We’ve tried hard to not spoil our children. Strike that. Jeremy has tried hard to not spoil our children. I’ve focused my efforts on teaching them that “What happens at Target, stays at Target…or at the very least in our car trunk until mommy can find an opportunity to sneak your new shoes and your new toy into the house without daddy finding out.”
My children still have yet to learn the fine art of hiding purchases from my husband. Reese, our almost 2-year old, I totally understand. She’s too young to grasp the concept and she gets so worked up when she has her little hands on anything shiny or pink or anything that vaguely resemble shoes. (Ladies, can I get a witness? Also, Captain Dumbass, can I get a witness? I bet he looooves shoes too.)
But Henners? What’s up dude? You’re 4 and a half years old. You should really know better by now. Oh don’t get me wrong, buddy, I know you get that you're part of a covert operation and that it’s super-dee-duper top secret and all that stuff, but WHY can you just keep it to yourself?
Just last week I rewarded Henners' good behavior at the grocery store with a cheap matchbox car. My son COULD NOT wait to get himself home and send his father cryptic messages for forty minutes straight about “something small and green that has wheels and goes vroom-vroom! and it's behind my back and mommy doesn’t want you to see it because it's a secret from you.”
Now, I’m sure many of you out there are thinking I’m a horrible person for teaching my children to hide purchases from their father. But to those of you that think this way, answer me this: How will these kids ever learn the importance of befriending the UPS man so that that he leaves all online purchases on the side of the house instead of the front porch so that my husband doesn’t see them on the off chance he beats me home from work?
The trick of making nice all delivery the delivery men, I learned from my mother, an expert online shopper. Over the years, every UPS or FedEX man she’s ever had knew to bring her purchases all the way around to the back porch of the house. Well, they used to, that is, until my father retired and is now home most days. I imagine shortly after my dad retired and he was spending hours combing through his social security paperwork, my mom was frantically texting all the delivery men in her life with new instructions on where to leave her packages. Texting them? you say. Yes, texting them. She's that tight with the shipping and delivery men in her city. Not because her town is small or anything, but I'm sure the sheer volume of deliveries my mom has coming to her on a weekly basis keep at least two UPS delivery men very gainfully employed.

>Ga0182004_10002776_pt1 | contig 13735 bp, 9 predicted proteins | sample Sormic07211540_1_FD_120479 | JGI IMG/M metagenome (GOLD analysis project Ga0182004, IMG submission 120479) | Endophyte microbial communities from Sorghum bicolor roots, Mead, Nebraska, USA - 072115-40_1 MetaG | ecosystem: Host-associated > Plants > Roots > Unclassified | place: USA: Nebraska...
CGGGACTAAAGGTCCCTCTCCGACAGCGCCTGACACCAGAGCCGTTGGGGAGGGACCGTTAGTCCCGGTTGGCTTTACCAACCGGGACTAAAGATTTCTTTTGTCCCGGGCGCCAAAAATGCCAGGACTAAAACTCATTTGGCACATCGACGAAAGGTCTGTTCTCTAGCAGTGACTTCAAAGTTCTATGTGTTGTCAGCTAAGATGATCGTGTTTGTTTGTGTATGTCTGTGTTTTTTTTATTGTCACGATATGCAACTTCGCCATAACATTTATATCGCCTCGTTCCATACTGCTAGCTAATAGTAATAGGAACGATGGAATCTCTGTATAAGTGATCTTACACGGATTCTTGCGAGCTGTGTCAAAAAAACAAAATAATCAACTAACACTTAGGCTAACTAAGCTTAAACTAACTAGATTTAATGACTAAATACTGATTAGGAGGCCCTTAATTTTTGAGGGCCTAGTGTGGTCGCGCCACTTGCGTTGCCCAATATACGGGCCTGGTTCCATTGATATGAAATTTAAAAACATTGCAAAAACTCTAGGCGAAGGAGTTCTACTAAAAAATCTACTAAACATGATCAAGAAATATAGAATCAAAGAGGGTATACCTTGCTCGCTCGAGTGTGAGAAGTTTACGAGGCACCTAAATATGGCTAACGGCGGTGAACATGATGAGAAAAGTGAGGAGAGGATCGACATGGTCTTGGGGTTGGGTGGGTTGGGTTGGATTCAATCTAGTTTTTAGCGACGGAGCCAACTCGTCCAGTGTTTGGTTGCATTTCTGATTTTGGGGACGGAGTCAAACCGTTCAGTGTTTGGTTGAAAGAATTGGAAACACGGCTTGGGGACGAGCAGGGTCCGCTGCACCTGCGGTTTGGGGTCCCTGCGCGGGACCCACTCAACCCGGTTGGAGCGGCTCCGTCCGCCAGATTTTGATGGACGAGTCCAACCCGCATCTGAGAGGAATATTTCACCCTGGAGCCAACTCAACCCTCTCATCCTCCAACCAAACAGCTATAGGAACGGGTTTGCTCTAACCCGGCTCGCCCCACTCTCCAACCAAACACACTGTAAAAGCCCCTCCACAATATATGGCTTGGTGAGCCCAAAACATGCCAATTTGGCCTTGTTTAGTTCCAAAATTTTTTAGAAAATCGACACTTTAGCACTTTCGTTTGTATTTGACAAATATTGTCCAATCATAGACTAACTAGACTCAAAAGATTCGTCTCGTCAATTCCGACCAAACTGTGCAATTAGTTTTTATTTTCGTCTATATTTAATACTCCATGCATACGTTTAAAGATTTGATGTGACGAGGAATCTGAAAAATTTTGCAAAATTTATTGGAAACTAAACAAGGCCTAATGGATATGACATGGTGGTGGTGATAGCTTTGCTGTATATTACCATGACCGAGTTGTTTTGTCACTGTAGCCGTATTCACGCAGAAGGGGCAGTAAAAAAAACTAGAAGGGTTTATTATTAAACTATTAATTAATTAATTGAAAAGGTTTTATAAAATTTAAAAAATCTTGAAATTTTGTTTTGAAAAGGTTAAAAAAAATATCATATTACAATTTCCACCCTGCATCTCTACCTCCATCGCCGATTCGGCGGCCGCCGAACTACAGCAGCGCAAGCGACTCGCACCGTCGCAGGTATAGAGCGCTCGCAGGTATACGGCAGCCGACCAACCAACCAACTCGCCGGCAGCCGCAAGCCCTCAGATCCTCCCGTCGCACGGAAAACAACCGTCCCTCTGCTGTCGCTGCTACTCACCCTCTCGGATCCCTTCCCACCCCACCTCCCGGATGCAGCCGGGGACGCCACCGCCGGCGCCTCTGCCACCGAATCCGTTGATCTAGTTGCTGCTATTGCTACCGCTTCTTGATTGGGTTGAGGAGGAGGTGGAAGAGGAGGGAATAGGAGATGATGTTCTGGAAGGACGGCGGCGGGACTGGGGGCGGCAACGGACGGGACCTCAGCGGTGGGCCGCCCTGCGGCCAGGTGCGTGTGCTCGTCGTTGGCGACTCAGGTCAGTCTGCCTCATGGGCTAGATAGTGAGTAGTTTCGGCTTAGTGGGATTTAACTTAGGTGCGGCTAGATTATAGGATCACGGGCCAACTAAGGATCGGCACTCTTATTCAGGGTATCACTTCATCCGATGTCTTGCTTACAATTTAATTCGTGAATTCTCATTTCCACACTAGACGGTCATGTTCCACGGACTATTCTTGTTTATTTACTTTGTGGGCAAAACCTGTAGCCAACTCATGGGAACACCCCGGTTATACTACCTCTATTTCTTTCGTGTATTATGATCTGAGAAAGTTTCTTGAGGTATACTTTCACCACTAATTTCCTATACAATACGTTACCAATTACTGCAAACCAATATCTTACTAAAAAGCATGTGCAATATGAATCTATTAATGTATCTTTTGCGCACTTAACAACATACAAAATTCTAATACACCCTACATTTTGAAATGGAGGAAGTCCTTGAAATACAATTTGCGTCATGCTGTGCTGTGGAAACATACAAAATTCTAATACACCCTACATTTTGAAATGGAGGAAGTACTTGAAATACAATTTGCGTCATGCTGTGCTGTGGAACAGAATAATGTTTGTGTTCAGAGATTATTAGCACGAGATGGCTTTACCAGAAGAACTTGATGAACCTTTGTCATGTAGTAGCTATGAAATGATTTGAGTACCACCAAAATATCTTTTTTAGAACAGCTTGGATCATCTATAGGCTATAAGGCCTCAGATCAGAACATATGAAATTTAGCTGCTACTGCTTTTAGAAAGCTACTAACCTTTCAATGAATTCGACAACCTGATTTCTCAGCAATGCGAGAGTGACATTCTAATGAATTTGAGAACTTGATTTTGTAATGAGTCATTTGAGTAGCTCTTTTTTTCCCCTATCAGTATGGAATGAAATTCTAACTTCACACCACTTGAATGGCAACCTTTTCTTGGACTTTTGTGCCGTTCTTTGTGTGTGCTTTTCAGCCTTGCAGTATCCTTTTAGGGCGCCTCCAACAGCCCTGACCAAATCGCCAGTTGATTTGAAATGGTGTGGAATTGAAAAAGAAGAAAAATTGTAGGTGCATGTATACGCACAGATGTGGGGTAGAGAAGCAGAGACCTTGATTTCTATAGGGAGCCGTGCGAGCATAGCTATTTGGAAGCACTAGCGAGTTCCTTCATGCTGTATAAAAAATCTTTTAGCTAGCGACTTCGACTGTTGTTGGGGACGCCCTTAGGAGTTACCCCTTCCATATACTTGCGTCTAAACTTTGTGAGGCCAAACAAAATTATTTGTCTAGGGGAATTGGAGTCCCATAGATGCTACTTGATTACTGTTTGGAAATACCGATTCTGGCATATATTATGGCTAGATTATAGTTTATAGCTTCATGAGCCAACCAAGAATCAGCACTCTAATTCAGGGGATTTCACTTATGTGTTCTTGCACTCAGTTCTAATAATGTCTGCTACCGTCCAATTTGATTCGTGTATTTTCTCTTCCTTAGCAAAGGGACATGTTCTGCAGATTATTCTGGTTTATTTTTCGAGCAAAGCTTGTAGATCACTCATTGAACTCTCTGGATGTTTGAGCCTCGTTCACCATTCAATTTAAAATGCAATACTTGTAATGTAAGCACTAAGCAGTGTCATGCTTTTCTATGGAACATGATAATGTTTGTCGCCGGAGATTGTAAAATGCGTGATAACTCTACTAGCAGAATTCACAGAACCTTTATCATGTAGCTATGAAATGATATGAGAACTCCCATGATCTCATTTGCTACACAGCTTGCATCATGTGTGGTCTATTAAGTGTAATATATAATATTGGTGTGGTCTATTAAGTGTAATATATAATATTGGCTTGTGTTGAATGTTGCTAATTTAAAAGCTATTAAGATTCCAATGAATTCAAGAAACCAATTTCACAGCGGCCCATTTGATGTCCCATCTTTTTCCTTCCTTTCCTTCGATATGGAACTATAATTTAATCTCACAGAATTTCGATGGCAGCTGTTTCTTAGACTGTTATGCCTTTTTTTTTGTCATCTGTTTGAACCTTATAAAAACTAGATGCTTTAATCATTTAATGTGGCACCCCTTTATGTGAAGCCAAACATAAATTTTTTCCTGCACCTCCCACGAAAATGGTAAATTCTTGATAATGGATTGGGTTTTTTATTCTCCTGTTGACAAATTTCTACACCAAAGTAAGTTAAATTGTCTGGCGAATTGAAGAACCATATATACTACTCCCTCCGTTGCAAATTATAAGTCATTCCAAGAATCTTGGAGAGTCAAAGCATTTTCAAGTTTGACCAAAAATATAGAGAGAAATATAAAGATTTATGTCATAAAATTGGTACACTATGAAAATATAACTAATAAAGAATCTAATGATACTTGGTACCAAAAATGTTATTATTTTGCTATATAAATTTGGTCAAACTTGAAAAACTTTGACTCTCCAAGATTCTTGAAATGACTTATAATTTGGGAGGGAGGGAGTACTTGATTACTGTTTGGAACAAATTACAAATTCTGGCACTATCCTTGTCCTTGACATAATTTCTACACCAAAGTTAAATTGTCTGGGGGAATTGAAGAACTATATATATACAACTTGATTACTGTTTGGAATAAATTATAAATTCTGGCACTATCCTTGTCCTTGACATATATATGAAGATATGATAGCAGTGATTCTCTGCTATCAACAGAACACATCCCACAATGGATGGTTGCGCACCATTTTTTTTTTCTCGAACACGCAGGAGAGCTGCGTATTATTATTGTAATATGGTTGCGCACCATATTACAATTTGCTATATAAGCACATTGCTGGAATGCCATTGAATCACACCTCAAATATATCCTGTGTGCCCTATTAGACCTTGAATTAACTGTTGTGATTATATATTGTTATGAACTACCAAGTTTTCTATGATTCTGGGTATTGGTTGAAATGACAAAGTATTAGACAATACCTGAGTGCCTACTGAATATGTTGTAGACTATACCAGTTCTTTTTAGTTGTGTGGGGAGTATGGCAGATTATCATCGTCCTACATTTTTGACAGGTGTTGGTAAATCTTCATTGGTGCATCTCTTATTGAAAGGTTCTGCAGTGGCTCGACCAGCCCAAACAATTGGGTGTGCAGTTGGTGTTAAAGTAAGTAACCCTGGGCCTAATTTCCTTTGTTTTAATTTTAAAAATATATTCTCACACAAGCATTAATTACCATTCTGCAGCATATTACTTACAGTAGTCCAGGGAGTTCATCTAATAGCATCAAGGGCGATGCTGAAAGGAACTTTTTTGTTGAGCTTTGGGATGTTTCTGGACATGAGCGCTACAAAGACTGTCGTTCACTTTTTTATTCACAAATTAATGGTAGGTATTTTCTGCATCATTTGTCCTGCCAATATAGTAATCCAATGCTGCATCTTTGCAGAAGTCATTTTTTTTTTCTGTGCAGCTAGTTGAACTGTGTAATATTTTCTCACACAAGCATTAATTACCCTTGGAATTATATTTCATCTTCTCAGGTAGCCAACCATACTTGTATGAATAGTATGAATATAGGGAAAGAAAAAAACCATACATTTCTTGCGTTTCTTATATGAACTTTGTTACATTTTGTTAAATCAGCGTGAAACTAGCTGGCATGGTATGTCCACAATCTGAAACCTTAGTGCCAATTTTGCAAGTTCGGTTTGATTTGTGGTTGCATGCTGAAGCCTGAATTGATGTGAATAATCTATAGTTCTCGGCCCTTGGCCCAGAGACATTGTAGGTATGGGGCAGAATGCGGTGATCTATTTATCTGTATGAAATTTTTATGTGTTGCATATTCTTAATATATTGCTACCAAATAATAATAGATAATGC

Soon my mom will find herself in a precarious situation. You see, she's a few years from retirement herself. And when that time comes, she won't be able to have her packages sent to her office and then hide the packages in the truck of her car and wait to sneak them into the house when my father's not looking like she does now. Where, oh where, will she stash her goods?
Mom, if you're reading this: I think I might be able to help you out. For a nominal “handling fee” of say, maybe a new pair of shoes every now and then, I’d be more than happy to be the “safe house” for your secret purchases. I see this as a win-win situation for us both. But mostly for me. Now, when my UPS man arrives with those beautiful brown boxes and Jeremy gives me the old arched eyebrow, I can look him in the eyes and half-truthfully tell him “Don’t worry Lover, it’s just another package for my mom.”
Any arrangements to keep your grandchildren from spilling the goods is between you and them. They are tough little negotiators. Their still blackmailing me for the time I gently kissed the garage door with the car bumper.